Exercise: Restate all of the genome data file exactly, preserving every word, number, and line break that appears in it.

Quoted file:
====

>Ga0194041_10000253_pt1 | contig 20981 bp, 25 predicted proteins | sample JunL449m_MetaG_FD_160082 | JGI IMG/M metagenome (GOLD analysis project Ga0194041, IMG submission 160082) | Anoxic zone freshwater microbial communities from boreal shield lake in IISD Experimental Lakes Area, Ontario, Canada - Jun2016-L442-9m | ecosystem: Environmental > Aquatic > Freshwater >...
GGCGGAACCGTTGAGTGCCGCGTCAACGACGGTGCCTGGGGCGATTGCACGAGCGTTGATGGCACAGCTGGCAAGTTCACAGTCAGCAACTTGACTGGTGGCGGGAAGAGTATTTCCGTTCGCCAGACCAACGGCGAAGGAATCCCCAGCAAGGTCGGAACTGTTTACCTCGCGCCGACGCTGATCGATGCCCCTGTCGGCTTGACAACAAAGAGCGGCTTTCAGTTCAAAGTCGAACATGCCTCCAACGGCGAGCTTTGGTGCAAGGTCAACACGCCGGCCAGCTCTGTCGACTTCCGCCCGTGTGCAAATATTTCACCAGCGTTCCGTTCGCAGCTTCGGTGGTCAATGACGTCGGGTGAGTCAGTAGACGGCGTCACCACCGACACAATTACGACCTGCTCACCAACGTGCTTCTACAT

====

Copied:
>Ga0194041_10000253_pt1 | contig 20981 bp, 25 predicted proteins | sample JunL449m_MetaG_FD_160082 | JGI IMG/M metagenome (GOLD analysis project Ga0194041, IMG submission 160082) | Anoxic zone freshwater microbial communities from boreal shield lake in IISD Experimental Lakes Area, Ontario, Canada - Jun2016-L442-9m | ecosystem: Environmental > Aquatic > Freshwater >...
GGCGGAACCGTTGAGTGCCGCGTCAACGACGGTGCCTGGGGCGATTGCACGAGCGTTGATGGCACAGCTGGCAAGTTCACAGTCAGCAACTTGACTGGTGGCGGGAAGAGTATTTCCGTTCGCCAGACCAACGGCGAAGGAATCCCCAGCAAGGTCGGAACTGTTTACCTCGCGCCGACGCTGATCGATGCCCCTGTCGGCTTGACAACAAAGAGCGGCTTTCAGTTCAAAGTCGAACATGCCTCCAACGGCGAGCTTTGGTGCAAGGTCAACACGCCGGCCAGCTCTGTCGACTTCCGCCCGTGTGCAAATATTTCACCAGCGTTCCGTTCGCAGCTTCGGTGGTCAATGACGTCGGGTGAGTCAGTAGACGGCGTCACCACCGACACAATTACGACCTGCTCACCAACGTGCTTCTACAT